I want to briefly tell you about the difference between a probationary period and a performance improvement plan. Usually they are two, sort of, separate entities. So, we want to talk about it. Probation, as you may know is usually set at the outset of the employment. So, once you’re hired, your employment contract may say that the first three months or six months of your employment may be considered a probationary period during which the employer may consider whether you are the right fit for the job that you’ve been hired... whether you have the skills and abilities that you said in your resume and interview that you have, to accomplish the work that is being passed and so, the employer has the right to assess that during the probationary period... and usually, it’s the employer’s discretion at the end to decide whether you should get continued employment or not. So, probationary period usually does not have a detailed plan. It is as simple as that. There is a time frame set and then the statement is that you will be assessed during that time whether you are able to perform your job or not.

So, I say probationary period is set usually at the outset of employment, but I’ve seen examples where during the employment the employer may put you on a probationary period and that often happens when there is a change in your role. So, let’s say if you’re working in payroll department and now you’re going to accounts receivable department and your job function has changed significantly and the employer, or you get a promotion... and so the employer may put you on a probationary period during employment, basically to assess whether you are capable of performing the new role... but it is not common that once you have passed your initial probationary period at the time of hiring and you have been working, you know, for a few years or for a few months in excess of your probationary period... that you are put on probationary period again, that’s that’s very uncommon, but it can be done. There is no law that prevents the employer from doing it.

So, that’s sort of the probationary period and then performance improvement plan, as I mentioned earlier, is usually provided during the course of employment... it’s supposed to be, generally, a very detailed plan because the idea is this is a plan that is being laid out to support the employee a) forewarn the employee that the performance is not being matched and b) lay out a plan where the employee gets some support in order to get to where the targets are.

I have seen cases in which an employee has been employed for twenty years. Same job, same function, and then all of a sudden, the employee has been put on a performance improvement plan…. usually, you know, very uncommon but it has been done... I have seen it happening and for a variety of reasons, some genuine, some disingenuous. So, you have to be careful about the performance improvement plan when you have been performing your duties appropriately... there hasn’t been any change in your performance and all of a sudden, either because of the restructuring in your workplace or because of the change in command... you get a new supervisor, a new manager, all of a sudden, targets have shifted and you end up getting on a performance improvement plan. So, you have to be watchful of the performance improvement plan.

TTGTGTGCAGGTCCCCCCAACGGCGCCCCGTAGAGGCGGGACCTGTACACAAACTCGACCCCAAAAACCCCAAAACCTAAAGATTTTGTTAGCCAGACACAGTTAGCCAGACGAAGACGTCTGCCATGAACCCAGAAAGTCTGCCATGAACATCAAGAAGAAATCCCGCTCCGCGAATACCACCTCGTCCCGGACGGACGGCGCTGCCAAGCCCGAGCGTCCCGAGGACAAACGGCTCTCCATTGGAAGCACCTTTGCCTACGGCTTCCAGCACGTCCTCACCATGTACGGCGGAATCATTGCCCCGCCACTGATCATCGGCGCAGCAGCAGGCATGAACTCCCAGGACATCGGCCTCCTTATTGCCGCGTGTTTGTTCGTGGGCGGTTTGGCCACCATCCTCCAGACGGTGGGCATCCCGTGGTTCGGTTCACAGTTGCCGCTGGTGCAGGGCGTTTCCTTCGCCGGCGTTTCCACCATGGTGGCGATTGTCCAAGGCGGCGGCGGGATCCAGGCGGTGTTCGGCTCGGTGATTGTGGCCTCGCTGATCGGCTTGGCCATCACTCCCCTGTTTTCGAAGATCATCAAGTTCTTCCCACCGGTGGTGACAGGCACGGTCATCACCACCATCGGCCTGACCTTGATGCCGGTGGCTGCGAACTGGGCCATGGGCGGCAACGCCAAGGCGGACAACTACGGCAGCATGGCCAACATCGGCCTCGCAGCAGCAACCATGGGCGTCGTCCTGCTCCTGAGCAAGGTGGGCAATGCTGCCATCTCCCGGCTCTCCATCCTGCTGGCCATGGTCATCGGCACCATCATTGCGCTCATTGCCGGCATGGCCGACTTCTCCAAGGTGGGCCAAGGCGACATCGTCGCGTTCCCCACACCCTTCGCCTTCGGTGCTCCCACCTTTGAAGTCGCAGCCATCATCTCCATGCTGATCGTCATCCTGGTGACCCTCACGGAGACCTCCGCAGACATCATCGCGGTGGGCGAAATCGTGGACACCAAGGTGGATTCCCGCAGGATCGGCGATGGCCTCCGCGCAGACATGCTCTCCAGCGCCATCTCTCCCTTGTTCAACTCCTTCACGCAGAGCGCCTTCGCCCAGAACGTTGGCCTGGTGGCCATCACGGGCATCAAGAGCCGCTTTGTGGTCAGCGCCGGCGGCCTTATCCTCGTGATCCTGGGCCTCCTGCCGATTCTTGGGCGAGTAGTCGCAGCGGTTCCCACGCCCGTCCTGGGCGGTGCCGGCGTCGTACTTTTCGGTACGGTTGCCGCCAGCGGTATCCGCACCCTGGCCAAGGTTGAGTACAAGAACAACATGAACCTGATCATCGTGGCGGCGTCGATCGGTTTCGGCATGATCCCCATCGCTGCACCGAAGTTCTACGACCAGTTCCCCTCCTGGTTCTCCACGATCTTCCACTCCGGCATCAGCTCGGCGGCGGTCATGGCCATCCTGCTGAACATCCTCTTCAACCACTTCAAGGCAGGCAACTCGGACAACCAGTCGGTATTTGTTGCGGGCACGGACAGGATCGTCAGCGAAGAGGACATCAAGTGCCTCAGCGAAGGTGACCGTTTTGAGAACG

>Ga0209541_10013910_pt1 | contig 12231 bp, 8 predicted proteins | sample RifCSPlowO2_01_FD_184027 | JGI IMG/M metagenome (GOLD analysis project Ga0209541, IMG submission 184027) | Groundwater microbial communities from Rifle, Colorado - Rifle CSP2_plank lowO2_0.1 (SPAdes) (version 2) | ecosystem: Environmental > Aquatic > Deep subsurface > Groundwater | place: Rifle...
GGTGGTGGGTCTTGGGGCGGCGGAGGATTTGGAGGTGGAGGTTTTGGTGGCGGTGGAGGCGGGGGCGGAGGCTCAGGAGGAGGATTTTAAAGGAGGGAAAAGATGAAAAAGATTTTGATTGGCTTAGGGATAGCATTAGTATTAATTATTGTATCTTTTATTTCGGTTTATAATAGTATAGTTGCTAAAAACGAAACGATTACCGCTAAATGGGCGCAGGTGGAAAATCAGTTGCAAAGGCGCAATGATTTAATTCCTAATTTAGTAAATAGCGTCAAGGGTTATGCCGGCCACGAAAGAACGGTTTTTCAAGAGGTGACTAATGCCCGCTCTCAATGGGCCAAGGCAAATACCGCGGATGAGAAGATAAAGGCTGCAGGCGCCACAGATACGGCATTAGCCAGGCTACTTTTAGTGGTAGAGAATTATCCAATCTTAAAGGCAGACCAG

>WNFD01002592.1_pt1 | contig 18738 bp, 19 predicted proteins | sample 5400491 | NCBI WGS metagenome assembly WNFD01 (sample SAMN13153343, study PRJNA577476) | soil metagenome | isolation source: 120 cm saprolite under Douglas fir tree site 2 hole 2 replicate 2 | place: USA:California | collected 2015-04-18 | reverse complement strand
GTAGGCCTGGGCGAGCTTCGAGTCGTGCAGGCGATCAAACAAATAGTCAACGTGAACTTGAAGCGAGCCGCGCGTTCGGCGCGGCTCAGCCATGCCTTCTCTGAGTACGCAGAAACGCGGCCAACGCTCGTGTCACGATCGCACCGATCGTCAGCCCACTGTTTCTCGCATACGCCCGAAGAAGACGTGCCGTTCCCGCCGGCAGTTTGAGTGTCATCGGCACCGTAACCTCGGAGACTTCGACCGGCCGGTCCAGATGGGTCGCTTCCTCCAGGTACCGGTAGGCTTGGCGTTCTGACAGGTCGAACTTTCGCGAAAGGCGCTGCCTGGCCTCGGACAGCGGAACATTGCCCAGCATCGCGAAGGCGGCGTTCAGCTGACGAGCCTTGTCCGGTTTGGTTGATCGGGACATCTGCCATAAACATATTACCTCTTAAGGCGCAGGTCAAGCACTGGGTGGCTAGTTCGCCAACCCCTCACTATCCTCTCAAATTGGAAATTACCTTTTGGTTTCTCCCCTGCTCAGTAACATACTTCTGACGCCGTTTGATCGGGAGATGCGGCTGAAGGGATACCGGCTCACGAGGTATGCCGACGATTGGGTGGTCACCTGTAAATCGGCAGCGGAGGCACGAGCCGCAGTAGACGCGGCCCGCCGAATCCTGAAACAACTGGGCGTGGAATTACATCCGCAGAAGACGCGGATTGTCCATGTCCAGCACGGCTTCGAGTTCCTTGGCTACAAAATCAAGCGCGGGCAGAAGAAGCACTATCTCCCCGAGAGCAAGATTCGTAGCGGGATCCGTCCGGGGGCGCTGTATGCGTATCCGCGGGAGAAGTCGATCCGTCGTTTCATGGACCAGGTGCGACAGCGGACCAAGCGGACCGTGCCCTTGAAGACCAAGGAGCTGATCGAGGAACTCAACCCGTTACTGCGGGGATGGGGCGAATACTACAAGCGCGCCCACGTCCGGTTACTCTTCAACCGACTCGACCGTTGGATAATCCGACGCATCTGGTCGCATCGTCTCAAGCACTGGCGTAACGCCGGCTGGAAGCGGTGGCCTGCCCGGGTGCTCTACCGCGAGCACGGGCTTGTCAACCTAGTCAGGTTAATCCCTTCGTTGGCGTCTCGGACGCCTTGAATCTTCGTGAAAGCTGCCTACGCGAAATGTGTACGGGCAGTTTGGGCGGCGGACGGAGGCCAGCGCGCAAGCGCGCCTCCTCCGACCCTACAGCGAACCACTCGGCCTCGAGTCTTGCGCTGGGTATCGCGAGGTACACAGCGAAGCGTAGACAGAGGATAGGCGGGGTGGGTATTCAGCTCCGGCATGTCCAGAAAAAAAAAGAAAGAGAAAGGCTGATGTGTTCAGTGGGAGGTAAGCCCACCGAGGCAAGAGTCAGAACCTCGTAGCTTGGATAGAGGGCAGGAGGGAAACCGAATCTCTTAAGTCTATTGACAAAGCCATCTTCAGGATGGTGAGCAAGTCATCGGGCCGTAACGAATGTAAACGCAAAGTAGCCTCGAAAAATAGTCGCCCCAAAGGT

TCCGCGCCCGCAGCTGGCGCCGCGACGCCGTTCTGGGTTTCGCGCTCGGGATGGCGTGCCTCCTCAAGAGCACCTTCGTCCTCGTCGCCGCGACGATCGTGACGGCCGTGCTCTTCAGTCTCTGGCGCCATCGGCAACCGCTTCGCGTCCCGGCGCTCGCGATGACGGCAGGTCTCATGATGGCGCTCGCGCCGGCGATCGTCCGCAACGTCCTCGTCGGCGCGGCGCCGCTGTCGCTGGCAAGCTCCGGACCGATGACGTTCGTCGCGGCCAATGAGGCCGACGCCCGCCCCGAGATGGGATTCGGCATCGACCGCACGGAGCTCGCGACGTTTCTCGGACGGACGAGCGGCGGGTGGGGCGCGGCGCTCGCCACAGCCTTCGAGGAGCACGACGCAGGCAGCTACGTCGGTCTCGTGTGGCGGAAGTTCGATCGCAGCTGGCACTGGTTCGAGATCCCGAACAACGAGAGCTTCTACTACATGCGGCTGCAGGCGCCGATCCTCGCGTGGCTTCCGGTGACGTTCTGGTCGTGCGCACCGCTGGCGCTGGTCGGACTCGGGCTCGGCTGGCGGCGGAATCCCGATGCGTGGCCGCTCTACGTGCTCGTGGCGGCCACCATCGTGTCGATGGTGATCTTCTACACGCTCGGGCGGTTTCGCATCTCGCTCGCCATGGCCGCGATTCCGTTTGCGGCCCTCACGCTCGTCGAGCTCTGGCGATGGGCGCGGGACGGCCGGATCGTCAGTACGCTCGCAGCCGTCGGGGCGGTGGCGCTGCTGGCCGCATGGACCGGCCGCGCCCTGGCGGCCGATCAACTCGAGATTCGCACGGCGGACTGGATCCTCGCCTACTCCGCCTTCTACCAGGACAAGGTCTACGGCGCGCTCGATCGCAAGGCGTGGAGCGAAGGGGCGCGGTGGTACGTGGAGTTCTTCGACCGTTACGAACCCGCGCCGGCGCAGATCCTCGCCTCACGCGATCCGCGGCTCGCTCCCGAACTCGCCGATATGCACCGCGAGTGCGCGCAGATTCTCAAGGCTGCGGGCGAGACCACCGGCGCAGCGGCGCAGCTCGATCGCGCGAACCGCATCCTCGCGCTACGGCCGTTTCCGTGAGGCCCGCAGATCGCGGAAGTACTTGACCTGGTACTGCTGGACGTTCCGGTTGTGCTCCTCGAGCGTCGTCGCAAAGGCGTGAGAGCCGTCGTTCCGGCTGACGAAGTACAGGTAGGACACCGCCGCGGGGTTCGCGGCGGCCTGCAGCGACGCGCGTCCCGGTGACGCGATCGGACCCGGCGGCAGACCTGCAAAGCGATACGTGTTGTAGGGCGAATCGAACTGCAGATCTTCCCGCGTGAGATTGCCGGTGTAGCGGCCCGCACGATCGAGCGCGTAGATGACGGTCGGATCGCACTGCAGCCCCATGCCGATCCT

So, what are some of the consequences? If you are put in a performance improvement plan, what happens, obviously, step number one, is that you end up meeting those performance targets and the paper has concluded so everything is good. Number two, there is no improvement and the employer believes that there may be some opportunity for you to benefit from an extended P.I.P. that may help you to get to the targets that are required and so you may get an extension in your P.I.P for another 3 months or so. Let’s say, there’s no improvement, the employer may decide to terminate you on a without cause basis... as you know, from previous lectures, on a without a cause basis, means that the employer can terminate you but will have to provide you with your termination, severance Rights, or common law termination rights if they’re applicable to you as an employee. And number four is that, if there’s no improvement, the employer may terminate you on a with cause basis. Meaning you will not got any rights on termination and severance. This fourth aspect is the one that worries me most... if you are an employee, because in this situation you end up losing all of your termination rights. So you want to be careful that you don’t want to end up- even if you’re on a performance improvement plan- you don’t want to end up in the fourth scenario here where your dismissal could be with cause.